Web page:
Susan Michod

Artemesia Gallery

In Susan Michod’s paintings—“metaphors to my feminism”—overlapping ribbon-shapes are juxtaposed, inverted, and turned inside out with few, if any, individually oriented boundaries. Shimmery close color-values cancel distance between figure and ground. Isometric perspective eliminates hierarchic structure and position. No particular unit excels as visual master.

A traditional climactic composition would arrange subordinate details around some unexpected, odd appearance, number, structure, or proportion. But in feminist terms, this mastery would symbolize an overactive personal control, possibly extended to a tyranny over others. Michod’s structuring, though still a system, replaces an internal Big Boot with an egalitarian Having Things in Common.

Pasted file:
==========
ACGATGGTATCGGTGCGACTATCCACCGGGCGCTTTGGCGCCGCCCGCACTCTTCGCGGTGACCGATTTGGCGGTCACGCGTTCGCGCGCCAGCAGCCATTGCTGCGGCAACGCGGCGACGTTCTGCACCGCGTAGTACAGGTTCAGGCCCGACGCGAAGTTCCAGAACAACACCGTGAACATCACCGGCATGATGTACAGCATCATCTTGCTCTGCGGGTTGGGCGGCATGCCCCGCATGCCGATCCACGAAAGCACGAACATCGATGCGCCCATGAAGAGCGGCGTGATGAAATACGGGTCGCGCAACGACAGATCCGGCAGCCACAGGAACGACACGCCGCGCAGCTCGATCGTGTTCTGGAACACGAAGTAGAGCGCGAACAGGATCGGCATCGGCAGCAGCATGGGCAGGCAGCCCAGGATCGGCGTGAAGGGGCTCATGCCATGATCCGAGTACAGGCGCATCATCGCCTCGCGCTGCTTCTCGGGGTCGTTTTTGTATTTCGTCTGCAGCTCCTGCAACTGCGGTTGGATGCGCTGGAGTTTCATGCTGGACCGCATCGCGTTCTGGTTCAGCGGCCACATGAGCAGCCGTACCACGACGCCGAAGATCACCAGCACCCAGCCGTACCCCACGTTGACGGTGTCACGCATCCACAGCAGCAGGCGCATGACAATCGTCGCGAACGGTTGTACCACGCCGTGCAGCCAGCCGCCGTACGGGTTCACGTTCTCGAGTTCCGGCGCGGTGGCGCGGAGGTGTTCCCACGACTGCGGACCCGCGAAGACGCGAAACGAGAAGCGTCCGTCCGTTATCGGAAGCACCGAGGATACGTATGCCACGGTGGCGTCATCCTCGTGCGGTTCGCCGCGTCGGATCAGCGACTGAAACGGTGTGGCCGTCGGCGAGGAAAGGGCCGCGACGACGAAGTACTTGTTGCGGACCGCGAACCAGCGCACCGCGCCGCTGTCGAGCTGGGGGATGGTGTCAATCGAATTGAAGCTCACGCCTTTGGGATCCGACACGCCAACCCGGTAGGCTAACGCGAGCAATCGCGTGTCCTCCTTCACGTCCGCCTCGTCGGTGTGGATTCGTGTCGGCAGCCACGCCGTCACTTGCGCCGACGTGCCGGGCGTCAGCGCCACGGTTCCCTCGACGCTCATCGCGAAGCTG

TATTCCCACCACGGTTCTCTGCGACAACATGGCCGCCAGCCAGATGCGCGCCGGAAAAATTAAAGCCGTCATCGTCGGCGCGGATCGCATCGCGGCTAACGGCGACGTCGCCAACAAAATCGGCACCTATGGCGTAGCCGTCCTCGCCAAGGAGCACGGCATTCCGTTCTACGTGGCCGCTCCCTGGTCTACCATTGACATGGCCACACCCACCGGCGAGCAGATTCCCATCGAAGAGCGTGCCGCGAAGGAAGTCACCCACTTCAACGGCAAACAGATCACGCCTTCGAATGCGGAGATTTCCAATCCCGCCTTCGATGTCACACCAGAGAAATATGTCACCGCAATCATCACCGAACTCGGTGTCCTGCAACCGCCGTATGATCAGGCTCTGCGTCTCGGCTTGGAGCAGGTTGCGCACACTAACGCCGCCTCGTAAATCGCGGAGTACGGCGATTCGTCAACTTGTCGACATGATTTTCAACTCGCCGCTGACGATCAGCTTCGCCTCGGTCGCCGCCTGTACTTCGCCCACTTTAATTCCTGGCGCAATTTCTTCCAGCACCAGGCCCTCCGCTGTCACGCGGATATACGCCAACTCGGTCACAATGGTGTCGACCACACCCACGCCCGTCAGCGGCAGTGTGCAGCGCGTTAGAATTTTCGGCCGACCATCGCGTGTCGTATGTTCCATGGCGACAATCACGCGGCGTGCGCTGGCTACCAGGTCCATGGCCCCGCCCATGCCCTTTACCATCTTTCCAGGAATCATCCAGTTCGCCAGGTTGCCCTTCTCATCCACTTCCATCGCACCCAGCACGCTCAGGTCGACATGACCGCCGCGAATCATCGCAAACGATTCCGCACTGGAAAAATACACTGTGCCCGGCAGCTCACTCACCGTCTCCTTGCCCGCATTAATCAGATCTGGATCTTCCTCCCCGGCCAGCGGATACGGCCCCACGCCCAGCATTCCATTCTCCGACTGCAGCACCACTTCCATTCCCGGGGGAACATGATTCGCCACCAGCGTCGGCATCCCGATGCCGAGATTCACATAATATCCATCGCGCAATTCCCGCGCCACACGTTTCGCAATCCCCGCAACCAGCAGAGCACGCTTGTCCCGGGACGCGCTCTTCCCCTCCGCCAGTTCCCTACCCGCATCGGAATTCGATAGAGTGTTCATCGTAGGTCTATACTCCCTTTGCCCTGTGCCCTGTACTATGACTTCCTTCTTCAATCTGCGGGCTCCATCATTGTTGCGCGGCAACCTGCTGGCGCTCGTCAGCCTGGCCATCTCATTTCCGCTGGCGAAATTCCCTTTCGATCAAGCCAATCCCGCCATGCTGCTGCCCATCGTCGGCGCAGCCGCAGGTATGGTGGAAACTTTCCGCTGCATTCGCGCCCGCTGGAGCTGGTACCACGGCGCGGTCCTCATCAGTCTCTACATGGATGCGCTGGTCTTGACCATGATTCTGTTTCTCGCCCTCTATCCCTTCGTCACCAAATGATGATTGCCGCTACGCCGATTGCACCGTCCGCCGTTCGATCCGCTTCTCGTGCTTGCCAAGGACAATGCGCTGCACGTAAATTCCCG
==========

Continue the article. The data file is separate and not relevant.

Making paintings is, in the first place, a fundamentally assertive gesture. An internal network might symbolize—as Michod’s PR puts it—“an absence

to keep reading

Artforum print subscribers have full access to this article. If you are a subscriber, sign in below.

Not registered for Register here.

SUBSCRIBE NOW for only $50 a year—65% off the newsstand price—and receive the print magazine plus full online access to this issue and our archive.*

Order the ONLINE EDITION for $5.99.

* This rate applies to U.S. domestic subscriptions.